Finally, we got to make things to work, after having found a way to fix and update probably the oldest, yet most advanced, addon by Trent Brooks: https://github.com/trentbrooks/BrainWaveOSC. It gives the possibility to establish a connection with the MindWave Headset both using the bundle driver by Neurosky and “manually” parsing the serial data stream of the dongle. Since the bundle we could find isn’t for 64-bit architecture, we settled with the other communication method.
Link to the repository: http://gitlab.doc.gold.ac.uk/eheat001/Neuromersion.git
Link to the OS X executable: http://igor.gold.ac.uk/~dmanc001/NeuromersionApp.zip
After some tests, we tried to tweak the feedback system to make it more reactive and fine tuned to achieve our aims. Then we asked some friends of ours to try it for at least half an hour, that seems to be the minimum time for the brain to respond to the binaural beats and visual neurofeedback stimuli. The comments we received were considerably satisfying and testers were amazed at experiencing a positive change in their mood they weren’t expecting. Some further work can be surely done in order to improve the immersive aspect of our application. For example we would like to implement visuals using an Oculus Rift or similar technologies. Nevertheless, we are rather excited about the results we could obtain and happy that our work was well appreciated by who could try it.
 http://www.tandfonline.com/doi/abs/10.1080/10874208.2010.545760  http://eeg.sagepub.com/content/40/3/180.short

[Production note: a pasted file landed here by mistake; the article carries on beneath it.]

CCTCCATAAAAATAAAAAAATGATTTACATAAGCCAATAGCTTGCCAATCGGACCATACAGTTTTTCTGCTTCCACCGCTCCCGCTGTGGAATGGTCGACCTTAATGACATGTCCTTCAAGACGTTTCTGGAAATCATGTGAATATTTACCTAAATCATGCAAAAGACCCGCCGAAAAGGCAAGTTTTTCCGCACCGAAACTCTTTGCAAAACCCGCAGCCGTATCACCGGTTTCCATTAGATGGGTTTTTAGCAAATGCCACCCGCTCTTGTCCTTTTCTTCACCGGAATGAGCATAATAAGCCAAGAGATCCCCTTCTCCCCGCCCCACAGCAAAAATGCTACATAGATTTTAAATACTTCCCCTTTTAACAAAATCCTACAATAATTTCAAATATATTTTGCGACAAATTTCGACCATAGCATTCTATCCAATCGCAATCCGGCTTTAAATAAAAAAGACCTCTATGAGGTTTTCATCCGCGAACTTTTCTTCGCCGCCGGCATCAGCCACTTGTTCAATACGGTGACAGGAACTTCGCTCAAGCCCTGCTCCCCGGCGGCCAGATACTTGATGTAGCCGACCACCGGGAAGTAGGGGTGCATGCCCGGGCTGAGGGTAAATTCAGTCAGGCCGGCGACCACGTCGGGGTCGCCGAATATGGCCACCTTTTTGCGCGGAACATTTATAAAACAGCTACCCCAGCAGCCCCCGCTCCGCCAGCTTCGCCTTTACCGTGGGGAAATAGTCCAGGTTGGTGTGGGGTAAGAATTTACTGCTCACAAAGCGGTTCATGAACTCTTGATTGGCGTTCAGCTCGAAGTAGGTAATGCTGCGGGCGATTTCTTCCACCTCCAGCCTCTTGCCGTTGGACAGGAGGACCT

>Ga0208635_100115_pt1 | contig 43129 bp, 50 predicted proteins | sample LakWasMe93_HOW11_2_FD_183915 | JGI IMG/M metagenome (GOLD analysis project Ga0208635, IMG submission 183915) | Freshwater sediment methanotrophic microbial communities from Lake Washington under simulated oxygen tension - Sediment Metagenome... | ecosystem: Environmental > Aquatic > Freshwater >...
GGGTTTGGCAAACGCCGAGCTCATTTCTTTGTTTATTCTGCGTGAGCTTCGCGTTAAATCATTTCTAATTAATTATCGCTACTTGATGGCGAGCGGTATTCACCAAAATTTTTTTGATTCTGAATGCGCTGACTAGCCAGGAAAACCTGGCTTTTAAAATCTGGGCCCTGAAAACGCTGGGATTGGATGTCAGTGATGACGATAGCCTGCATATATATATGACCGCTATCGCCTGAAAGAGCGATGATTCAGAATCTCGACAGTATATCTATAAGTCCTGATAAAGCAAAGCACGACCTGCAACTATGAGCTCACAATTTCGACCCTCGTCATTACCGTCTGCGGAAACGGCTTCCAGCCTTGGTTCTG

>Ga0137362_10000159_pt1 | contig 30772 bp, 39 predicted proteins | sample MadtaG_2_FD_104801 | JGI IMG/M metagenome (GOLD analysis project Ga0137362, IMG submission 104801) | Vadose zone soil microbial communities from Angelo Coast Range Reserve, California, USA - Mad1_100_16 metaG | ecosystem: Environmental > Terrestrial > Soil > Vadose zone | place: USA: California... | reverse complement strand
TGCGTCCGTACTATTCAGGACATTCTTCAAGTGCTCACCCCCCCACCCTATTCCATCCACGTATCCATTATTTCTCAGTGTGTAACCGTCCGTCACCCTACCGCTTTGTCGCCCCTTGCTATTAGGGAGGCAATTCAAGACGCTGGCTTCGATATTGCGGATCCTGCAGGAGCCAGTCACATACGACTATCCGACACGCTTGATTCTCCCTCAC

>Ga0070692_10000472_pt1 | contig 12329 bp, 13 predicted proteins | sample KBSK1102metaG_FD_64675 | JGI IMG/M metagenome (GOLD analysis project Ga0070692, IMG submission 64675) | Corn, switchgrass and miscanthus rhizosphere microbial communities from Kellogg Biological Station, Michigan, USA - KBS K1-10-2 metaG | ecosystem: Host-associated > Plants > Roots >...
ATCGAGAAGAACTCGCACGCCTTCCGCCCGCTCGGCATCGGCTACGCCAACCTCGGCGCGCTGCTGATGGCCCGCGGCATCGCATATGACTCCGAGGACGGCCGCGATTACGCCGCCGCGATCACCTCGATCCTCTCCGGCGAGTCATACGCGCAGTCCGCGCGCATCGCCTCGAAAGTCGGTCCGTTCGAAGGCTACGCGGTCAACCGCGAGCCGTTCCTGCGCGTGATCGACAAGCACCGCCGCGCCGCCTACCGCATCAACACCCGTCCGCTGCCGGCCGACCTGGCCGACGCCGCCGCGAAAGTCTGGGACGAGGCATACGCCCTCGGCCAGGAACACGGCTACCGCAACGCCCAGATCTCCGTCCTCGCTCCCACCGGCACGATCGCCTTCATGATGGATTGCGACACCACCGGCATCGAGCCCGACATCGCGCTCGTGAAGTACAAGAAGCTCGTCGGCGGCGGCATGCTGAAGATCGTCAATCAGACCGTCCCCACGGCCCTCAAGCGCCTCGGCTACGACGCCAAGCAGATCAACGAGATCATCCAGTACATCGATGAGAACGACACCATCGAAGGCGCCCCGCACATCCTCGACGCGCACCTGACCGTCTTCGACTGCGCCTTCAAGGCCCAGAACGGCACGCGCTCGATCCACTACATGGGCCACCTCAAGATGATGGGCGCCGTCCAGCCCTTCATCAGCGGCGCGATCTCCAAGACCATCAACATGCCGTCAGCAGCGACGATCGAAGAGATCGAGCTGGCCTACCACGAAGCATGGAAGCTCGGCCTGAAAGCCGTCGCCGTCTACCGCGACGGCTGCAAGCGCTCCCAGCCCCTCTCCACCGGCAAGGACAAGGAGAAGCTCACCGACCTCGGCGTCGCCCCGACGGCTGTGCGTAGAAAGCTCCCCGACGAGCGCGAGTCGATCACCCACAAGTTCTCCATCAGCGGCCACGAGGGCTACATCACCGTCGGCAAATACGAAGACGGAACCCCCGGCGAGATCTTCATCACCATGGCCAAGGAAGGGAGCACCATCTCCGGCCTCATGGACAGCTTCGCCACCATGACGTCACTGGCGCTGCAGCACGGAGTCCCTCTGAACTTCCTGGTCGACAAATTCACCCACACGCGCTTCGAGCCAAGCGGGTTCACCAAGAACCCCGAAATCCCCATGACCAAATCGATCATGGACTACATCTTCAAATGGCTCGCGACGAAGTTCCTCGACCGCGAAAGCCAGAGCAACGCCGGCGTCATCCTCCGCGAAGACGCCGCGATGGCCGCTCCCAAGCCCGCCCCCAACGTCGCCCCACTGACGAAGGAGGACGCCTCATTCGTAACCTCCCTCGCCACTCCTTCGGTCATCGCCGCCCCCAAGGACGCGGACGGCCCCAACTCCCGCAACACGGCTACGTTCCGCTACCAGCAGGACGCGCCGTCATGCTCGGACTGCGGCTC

Wobble – By Johan & Cormac
We have created an environmental synthesizer which scans its location and interprets light and topographical information to produce sound. The device, named Wobble, is designed with the intent to not only help children understand sound and music making on an abstract level but to also give them the opportunity to modify the device for further experimentation. Wobble is built on the linux platform running on a Raspberry Pi with an easy to use and understand breakout breadboard. Wobble is powered by a rechargeable battery and rechargeable speaker. With all the hardware built into the device it is totally wireless and can be used in any environment to make a wide array of synthesized sound.
The software running on the Raspberry Pi is all written in C++ utilising three libraries which form the bedrock on which the architecture of the program is built on. The first and most important of these libraries is WiringPi, which allows access to the GPIO pins of a Raspberry Pi with C++. The second is Maximillian, a C++ audio and Digital Signal Processing (DSP) library which is the linchpin in the synthesisation of the audio. The third and final library is a small user-made library to control the TSL2561 Lux sensor from Adafruit.
We also use pulse width modulation to control the speed of the motor spinning the sensors on the device to produce a multitude of effects.
Our Intended Audience
Our audience is 6 to 10 year old children who are just about to start or are already learning an instrument. Wobble is used for interactive play with music, sound and lights to get children interested in technology and music through interaction. Our intended outcome would be to build something that would engage them musically and technically. They would be able to create music in any environment they wanted on an abstract level. The older children would be able to then continue on their experimentation by modifying the open source code and easy to use breadboard setup to create their own sounds and music.